The successive capital of the Eastern Roman Empire and the Ottoman Empire, Istanbul has been at the centre of major political events for more than 2,000 years. The historic peninsula, surrounded by the waters of the Bosphorus, is home to an array of impressive monuments which bestow glory to the city. Nearly every visit starts with a walk through the historic quarter, recognised by Unesco for the unique architectural masterpieces. From Fatih neighbourhood and beyond, here are the historical sites you can’t afford to miss.
Rumelihisarı, also known as Rumeli Castle, is a fortress occupying roughly 6.5ha (16 acres) of high walls, towers and green surroundings. Situated on the European side of Istanbul, at the narrowest section of the Bosphorus Strait, it was built over the course of four months in 1452 by Ottoman Sultan Mehmet II in preparation for a final assault on Constantinople and the eventual downfall of the Byzantine Empire. Much of the interior structures have suffered considerable damage after a string of devastating earthquakes hit the city. Today, the site is open to the public as an open-air museum and frequently hosts concerts and performances in its amphitheatre.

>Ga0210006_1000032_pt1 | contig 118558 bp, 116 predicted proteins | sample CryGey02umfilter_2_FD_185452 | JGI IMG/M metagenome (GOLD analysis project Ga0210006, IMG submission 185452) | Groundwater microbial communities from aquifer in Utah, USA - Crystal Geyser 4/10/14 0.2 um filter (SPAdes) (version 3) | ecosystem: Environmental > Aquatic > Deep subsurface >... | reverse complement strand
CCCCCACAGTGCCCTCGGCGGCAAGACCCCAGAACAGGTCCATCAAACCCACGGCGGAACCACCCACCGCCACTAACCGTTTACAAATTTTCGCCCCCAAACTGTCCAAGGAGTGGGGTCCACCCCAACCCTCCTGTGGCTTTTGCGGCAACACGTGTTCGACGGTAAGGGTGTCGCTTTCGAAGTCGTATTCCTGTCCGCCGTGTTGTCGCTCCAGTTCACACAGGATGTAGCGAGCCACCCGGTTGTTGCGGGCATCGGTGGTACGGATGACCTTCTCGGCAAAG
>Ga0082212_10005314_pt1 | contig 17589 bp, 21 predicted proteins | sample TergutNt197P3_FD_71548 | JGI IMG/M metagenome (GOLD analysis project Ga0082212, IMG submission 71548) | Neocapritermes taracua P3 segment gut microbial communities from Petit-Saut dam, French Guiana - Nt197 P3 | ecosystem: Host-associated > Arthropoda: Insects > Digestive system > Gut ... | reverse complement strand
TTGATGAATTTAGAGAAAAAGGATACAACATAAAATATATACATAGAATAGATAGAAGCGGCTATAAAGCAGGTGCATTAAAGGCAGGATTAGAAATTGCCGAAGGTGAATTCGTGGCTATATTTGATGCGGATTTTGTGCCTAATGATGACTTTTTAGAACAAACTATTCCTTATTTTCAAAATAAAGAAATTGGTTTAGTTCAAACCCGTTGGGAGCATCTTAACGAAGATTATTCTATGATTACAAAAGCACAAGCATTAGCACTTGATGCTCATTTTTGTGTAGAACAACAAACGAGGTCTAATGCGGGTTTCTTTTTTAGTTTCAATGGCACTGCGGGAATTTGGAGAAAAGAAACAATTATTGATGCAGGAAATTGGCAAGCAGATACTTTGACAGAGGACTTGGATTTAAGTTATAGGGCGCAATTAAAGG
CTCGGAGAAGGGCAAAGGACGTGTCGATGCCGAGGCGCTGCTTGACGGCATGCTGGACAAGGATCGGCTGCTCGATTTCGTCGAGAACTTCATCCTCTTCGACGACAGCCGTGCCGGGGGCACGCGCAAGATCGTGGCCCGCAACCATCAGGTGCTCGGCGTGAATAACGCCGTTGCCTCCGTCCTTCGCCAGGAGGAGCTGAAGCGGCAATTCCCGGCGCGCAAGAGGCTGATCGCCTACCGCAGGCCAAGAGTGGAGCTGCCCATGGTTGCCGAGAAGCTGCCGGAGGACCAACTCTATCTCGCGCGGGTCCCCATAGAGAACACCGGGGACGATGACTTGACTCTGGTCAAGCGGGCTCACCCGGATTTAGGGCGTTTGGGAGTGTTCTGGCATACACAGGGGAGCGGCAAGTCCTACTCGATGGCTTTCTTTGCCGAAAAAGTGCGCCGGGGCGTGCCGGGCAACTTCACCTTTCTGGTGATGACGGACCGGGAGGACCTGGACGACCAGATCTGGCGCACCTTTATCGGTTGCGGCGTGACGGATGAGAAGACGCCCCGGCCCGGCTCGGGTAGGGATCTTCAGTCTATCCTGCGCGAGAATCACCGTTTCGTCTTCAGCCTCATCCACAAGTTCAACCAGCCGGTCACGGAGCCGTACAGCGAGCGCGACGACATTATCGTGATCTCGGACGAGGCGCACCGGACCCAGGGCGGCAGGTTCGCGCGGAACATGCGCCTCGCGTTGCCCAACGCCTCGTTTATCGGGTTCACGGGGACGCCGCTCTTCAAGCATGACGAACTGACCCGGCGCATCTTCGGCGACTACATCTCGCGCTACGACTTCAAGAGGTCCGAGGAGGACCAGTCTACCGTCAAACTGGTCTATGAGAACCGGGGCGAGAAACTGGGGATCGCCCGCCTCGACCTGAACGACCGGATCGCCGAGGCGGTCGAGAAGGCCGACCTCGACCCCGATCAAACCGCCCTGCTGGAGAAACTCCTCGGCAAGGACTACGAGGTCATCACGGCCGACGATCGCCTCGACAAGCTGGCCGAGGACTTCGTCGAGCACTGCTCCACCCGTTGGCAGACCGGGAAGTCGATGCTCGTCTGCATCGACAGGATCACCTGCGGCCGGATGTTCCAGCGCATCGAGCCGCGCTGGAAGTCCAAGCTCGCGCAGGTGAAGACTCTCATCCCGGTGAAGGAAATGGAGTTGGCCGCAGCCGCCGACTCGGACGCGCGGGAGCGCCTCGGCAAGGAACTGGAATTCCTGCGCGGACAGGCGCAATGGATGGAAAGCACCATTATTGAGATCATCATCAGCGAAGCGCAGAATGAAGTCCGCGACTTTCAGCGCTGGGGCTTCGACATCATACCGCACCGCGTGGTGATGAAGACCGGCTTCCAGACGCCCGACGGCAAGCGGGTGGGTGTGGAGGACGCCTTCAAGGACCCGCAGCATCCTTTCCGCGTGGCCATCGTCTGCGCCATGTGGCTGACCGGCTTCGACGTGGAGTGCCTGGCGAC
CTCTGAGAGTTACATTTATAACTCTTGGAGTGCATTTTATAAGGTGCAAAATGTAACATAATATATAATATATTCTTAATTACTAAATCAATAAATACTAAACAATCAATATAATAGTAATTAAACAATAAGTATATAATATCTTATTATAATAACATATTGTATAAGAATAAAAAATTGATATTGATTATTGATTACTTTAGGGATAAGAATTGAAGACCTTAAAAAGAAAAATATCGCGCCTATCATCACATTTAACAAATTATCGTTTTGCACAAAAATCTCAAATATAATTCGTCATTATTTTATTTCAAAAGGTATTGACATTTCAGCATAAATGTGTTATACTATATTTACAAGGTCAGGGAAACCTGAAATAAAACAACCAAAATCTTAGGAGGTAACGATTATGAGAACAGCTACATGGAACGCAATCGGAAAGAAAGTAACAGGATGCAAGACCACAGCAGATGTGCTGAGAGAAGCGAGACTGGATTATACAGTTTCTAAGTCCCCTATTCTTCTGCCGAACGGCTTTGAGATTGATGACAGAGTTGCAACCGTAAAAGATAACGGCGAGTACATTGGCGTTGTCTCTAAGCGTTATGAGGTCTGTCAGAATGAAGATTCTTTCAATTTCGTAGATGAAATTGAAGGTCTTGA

The Church of the Holy Saviour in Chora is a former Byzantine church and, in more ways than one, can be thought of as the Hagia Sophia’s little sister. Like the Hagia Sophia, it was converted into an Ottoman mosque in the 16th century and later secularized as a museum. Despite the smaller dimensions, it’s no less beautiful. Situated in Erdinekapi district, just outside of the original city walls, the interiors are covered in gorgeous medieval mosaics and frescoes dating back to 1312.